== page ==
The South African Depression and Anxiety Group (SADAG) held talks all over South Africa in celebration of Bipolar Awareness day held on the 26th May. I was asked to give a talk based on my life experience, living with the disorder. The talk was hosted by SADAG as well Akeso Kenilworth clinic in Cape Town. I got a little emotional during the talk but I think that was a good thing. It showed how honest I was – and that’s all I wanted to depict: a raw, honest story.
These were my rough notes:
Good morning everyone. Today I’m going to be a bit selfish and talk about myself. I was very kindly asked to speak about my experience living with Bipolar Disorder.
Two things I want to start off by saying. 1- Everyone experiences bipolar disorder differently which leads me to two – we can all relate to the symptoms.
I’m going to be as honest as I can be. I’ve had a patchy memory due to the disorder and my medication but I refuse to let that stop me from sharing my story.
Many people ask me where this all started and I tried to think back – way back.
I tried to think of where my first experience of being disconnected from the world originated. I was taken back to when I was 7 years old. I was molested by a family friend. That night while I lay in bed, I was hypnotized by Casper, the friendly ghost. He came, with his uncles and he kept me distracted from the fear I had inside- that that family friend was going to get me in the night and finish what he started. I know that it sounds strange but losing touch with reality really helped me.
I grew up a bed wetter and remained afraid – especially of the dark. I would lie in bed, always facing the door left slightly ajar. Just enough for me to enjoy the light seeping in- enough light for me to be see if anyone was entering my room. I was always a sensitive child, but no one could understand why. And neither could I. I always felt very different from other children- inexplicably sad- sensitive- bruised. My father at the time saw this as weakness and constantly tried to change this. His methods did more harm, I think, and stressed me more.
Years pass by and I find myself in university for the first time. I befriend the Student council president and end up being one of the most popular people on campus. I lived away from home and found myself drunk every week- travelling to the city, dancing in clubs I was way too young to be in. I could see myself as if to look at myself from a distance. That’s where the out of body experiences started. I was a hot mess as they say. Everything was in slow motion. I couldn’t find myself. I couldn’t connect with reality. And that’s how my life went, being the popular girl in student leadership who couldn’t maintain her studies.
One of the biggest events in my life was when I first attempted suicide at 19. I had just dropped out of university and was dating someone 15 years older than I was at the time. I felt like was failure and a liability to my family. I couldn’t deal with the torment inside- the whirlwind of being different, being sensitive, not being able to feel like fit in. I didn’t want to die, I just didn’t want to exist- if that makes any sense. The suicide attempt seemed to come out of nowhere to everyone else. They didn’t pick up on the way I felt, because I was a very quiet person. I couldn’t articulate the untouchable pain I was feeling. My family was distraught. They felt like they failed me and that made me feel even worse. The psychiatrist at the time just told me I have two sides to me and that I was just very sad- nothing I have to worry about. He was wrong.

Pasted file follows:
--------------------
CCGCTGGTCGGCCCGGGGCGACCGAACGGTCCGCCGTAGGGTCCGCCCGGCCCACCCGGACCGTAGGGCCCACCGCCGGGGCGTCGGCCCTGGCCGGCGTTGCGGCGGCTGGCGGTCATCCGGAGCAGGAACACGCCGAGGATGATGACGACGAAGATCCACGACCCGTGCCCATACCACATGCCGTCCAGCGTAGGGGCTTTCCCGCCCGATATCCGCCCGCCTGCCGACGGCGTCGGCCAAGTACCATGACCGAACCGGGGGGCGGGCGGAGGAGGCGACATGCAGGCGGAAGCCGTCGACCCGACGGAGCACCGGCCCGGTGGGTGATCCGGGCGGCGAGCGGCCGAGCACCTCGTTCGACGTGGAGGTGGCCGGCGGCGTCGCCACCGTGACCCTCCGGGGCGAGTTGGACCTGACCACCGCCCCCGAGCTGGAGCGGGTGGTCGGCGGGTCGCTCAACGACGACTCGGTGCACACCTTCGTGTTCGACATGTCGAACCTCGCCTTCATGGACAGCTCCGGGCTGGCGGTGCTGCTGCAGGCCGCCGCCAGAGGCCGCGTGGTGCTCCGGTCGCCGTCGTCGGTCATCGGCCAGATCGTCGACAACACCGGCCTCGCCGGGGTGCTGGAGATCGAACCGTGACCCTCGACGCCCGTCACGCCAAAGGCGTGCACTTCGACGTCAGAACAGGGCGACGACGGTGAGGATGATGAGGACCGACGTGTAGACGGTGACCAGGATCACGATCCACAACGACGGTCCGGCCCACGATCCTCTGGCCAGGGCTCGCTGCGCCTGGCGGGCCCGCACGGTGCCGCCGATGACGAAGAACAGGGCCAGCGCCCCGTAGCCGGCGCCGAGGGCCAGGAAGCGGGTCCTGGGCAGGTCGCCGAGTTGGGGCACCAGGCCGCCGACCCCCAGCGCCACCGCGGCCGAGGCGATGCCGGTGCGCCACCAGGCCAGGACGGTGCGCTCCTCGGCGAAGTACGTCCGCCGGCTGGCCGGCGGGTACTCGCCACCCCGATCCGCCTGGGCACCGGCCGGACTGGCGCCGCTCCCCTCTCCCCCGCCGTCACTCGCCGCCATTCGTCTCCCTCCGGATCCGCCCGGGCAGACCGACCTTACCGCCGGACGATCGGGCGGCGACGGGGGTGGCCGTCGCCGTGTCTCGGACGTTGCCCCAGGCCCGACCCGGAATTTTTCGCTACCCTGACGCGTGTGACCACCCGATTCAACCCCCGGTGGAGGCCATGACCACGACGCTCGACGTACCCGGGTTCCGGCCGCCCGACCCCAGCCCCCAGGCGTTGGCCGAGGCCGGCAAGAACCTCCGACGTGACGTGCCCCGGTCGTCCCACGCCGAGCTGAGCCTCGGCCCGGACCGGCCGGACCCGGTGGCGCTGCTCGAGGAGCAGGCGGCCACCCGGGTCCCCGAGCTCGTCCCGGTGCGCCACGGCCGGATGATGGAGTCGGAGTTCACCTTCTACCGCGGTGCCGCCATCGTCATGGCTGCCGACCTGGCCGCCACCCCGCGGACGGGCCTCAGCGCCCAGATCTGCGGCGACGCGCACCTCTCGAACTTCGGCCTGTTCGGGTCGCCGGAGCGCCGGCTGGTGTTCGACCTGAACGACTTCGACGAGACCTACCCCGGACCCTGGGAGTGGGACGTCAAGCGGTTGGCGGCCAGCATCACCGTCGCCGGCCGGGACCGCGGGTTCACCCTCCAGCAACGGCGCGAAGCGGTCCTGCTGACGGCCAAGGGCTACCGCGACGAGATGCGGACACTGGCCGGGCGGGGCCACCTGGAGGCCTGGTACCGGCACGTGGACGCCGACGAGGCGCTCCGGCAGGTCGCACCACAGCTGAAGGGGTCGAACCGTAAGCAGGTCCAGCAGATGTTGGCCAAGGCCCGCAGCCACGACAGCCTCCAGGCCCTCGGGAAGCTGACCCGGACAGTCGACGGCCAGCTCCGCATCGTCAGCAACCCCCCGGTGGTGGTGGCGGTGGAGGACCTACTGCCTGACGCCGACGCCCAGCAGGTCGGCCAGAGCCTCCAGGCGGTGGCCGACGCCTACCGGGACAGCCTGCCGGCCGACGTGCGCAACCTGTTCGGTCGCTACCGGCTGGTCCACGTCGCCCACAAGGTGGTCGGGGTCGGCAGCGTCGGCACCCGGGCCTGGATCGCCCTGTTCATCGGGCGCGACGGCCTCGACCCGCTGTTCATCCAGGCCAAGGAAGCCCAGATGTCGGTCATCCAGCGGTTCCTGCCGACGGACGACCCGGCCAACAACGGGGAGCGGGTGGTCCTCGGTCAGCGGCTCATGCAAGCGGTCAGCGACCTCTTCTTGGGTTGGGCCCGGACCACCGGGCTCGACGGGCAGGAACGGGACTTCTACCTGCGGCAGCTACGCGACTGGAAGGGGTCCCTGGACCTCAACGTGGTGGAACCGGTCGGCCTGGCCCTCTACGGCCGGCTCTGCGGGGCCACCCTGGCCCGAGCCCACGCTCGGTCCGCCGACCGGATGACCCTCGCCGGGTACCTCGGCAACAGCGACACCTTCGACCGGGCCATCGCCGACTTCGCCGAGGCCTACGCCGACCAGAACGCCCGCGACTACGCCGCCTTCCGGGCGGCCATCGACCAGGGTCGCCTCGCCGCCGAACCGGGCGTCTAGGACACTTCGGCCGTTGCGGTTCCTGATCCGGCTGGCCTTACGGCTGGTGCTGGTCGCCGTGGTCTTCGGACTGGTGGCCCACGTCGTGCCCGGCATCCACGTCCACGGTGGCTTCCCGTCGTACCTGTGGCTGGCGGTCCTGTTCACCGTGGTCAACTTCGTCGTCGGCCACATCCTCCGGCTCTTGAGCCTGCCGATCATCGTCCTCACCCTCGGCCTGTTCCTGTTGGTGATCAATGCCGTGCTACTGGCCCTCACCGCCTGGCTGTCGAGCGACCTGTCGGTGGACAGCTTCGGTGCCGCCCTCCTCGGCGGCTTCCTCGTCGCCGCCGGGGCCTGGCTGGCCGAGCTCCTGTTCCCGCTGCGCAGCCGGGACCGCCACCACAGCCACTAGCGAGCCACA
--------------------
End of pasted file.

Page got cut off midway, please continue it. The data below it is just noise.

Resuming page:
I fell pregnant with my first born soon after the attempt. Life couldn’t have gone more “wrong”. My parents decided to relocate to Cape Town from the Free State. Although we had family there, I felt lost and was forced into a single parent situation. I decided to start studying again and it wasn’t long until I found myself being a student leader again. I started a student organization and was chairperson of and founder of a few more. I excelled academically, but only initially. At university, I was surrounded by opportunities to shine outside of academia. I had millions of ideas – often feeling like I was going to burst. People loved me. I was Miss Personality. I exuded all kinds of awesome.
But soon, things began to crumble as the semesters passed. Bright ideas became bigger and bigger. I was going to start an intercontinental magazine, and an online business all while being a single parent, working part time, a student leader and well, I just couldn’t keep up. Of course I wasn’t sleeping. And I was sleeping with many guys. The shame that goes with the hypersexuality is just unbearable. Every relationship was the one. Each one of them filled with so much intensity. That was me.
A ticking time bomb.
In my third year of studying at university I became physically ill- suffering from major headaches and stomach problems. I was hospitalized often. And always discharged with them not knowing what was wrong with me. What followed was “the crash”: days of being in bed, not taking my son to school because I just couldn’t get up. I’d put my cell off so that I wouldn’t have to speak to anyone. Team members of projects and varsity staff looked for me. I wouldn’t shower for days. I’d just crawl into bed. And sleep. Negative thoughts like I’m a bad mother, I’m a bad girlfriend, I’m a failure, I can’t function; I’m worthless would spiral on and on in my mind.